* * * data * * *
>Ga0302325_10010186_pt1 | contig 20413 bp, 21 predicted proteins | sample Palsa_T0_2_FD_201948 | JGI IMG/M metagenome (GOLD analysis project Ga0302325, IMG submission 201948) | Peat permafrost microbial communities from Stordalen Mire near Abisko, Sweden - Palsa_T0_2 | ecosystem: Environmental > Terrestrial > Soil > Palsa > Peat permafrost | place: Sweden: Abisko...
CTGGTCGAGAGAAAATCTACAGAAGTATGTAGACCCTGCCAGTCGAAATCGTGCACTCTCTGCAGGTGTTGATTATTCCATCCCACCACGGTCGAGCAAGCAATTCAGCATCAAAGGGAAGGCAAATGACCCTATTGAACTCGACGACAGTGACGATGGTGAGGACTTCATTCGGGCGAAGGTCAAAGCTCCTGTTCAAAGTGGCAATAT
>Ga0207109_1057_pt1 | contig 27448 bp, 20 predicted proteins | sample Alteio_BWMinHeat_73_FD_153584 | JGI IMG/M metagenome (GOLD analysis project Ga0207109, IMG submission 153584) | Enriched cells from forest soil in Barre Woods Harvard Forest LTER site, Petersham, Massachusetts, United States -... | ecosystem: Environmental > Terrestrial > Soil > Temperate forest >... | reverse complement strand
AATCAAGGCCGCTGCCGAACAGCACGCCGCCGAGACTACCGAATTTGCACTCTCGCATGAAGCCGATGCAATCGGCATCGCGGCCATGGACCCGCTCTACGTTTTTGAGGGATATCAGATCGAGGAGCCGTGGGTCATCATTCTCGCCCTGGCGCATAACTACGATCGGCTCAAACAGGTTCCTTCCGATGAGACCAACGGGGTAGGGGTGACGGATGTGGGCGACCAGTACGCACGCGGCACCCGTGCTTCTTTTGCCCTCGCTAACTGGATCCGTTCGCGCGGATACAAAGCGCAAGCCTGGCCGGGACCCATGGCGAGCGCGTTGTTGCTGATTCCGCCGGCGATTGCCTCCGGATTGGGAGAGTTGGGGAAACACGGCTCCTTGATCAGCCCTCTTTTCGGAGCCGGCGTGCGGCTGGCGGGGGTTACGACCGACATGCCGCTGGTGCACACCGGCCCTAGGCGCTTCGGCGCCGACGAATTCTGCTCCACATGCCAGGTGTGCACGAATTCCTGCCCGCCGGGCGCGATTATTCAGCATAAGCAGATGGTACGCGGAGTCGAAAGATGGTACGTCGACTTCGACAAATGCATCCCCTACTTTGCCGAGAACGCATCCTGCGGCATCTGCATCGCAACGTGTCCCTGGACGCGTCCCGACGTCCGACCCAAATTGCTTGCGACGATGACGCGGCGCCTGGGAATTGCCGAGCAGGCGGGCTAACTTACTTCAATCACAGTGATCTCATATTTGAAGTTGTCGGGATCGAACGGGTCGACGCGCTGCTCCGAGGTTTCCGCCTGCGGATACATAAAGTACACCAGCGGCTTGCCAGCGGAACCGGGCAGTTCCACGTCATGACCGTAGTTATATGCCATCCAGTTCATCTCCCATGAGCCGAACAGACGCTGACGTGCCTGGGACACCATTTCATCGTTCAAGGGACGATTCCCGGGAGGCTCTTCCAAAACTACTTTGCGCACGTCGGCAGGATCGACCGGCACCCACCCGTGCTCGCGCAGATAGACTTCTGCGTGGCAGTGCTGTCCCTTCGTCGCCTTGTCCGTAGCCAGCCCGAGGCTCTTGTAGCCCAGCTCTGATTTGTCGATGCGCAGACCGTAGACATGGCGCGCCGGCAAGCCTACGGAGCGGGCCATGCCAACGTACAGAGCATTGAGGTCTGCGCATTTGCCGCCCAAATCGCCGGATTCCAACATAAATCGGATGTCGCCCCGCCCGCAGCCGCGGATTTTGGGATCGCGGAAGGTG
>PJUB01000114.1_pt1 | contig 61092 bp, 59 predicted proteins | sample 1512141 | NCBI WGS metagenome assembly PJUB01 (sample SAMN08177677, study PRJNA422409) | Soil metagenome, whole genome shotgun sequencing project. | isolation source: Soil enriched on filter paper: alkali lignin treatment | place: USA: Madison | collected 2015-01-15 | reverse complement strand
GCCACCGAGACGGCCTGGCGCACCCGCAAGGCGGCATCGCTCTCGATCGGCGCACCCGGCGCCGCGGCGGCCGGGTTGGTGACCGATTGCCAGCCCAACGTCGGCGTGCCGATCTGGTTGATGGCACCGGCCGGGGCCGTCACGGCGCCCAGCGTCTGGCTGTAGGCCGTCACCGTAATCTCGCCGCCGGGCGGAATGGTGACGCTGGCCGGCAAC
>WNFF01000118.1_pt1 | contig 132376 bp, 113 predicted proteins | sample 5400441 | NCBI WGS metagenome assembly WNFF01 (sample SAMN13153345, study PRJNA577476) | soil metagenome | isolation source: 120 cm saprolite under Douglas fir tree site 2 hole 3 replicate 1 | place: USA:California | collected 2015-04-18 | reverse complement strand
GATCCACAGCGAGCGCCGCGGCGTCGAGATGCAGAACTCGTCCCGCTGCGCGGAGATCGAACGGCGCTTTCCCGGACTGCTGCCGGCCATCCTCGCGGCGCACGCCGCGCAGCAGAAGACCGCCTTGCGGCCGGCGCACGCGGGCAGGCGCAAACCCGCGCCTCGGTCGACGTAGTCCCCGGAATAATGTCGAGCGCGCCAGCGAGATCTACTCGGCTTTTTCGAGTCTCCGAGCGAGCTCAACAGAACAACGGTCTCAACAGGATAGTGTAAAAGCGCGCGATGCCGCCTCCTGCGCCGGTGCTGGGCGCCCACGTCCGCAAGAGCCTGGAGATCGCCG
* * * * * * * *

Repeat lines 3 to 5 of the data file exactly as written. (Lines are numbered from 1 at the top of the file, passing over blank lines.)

>Ga0207109_1057_pt1 | contig 27448 bp, 20 predicted proteins | sample Alteio_BWMinHeat_73_FD_153584 | JGI IMG/M metagenome (GOLD analysis project Ga0207109, IMG submission 153584) | Enriched cells from forest soil in Barre Woods Harvard Forest LTER site, Petersham, Massachusetts, United States -... | ecosystem: Environmental > Terrestrial > Soil > Temperate forest >... | reverse complement strand
AATCAAGGCCGCTGCCGAACAGCACGCCGCCGAGACTACCGAATTTGCACTCTCGCATGAAGCCGATGCAATCGGCATCGCGGCCATGGACCCGCTCTACGTTTTTGAGGGATATCAGATCGAGGAGCCGTGGGTCATCATTCTCGCCCTGGCGCATAACTACGATCGGCTCAAACAGGTTCCTTCCGATGAGACCAACGGGGTAGGGGTGACGGATGTGGGCGACCAGTACGCACGCGGCACCCGTGCTTCTTTTGCCCTCGCTAACTGGATCCGTTCGCGCGGATACAAAGCGCAAGCCTGGCCGGGACCCATGGCGAGCGCGTTGTTGCTGATTCCGCCGGCGATTGCCTCCGGATTGGGAGAGTTGGGGAAACACGGCTCCTTGATCAGCCCTCTTTTCGGAGCCGGCGTGCGGCTGGCGGGGGTTACGACCGACATGCCGCTGGTGCACACCGGCCCTAGGCGCTTCGGCGCCGACGAATTCTGCTCCACATGCCAGGTGTGCACGAATTCCTGCCCGCCGGGCGCGATTATTCAGCATAAGCAGATGGTACGCGGAGTCGAAAGATGGTACGTCGACTTCGACAAATGCATCCCCTACTTTGCCGAGAACGCATCCTGCGGCATCTGCATCGCAACGTGTCCCTGGACGCGTCCCGACGTCCGACCCAAATTGCTTGCGACGATGACGCGGCGCCTGGGAATTGCCGAGCAGGCGGGCTAACTTACTTCAATCACAGTGATCTCATATTTGAAGTTGTCGGGATCGAACGGGTCGACGCGCTGCTCCGAGGTTTCCGCCTGCGGATACATAAAGTACACCAGCGGCTTGCCAGCGGAACCGGGCAGTTCCACGTCATGACCGTAGTTATATGCCATCCAGTTCATCTCCCATGAGCCGAACAGACGCTGACGTGCCTGGGACACCATTTCATCGTTCAAGGGACGATTCCCGGGAGGCTCTTCCAAAACTACTTTGCGCACGTCGGCAGGATCGACCGGCACCCACCCGTGCTCGCGCAGATAGACTTCTGCGTGGCAGTGCTGTCCCTTCGTCGCCTTGTCCGTAGCCAGCCCGAGGCTCTTGTAGCCCAGCTCTGATTTGTCGATGCGCAGACCGTAGACATGGCGCGCCGGCAAGCCTACGGAGCGGGCCATGCCAACGTACAGAGCATTGAGGTCTGCGCATTTGCCGCCCAAATCGCCGGATTCCAACATAAATCGGATGTCGCCCCGCCCGCAGCCGCGGATTTTGGGATCGCGGAAGGTG
>PJUB01000114.1_pt1 | contig 61092 bp, 59 predicted proteins | sample 1512141 | NCBI WGS metagenome assembly PJUB01 (sample SAMN08177677, study PRJNA422409) | Soil metagenome, whole genome shotgun sequencing project. | isolation source: Soil enriched on filter paper: alkali lignin treatment | place: USA: Madison | collected 2015-01-15 | reverse complement strand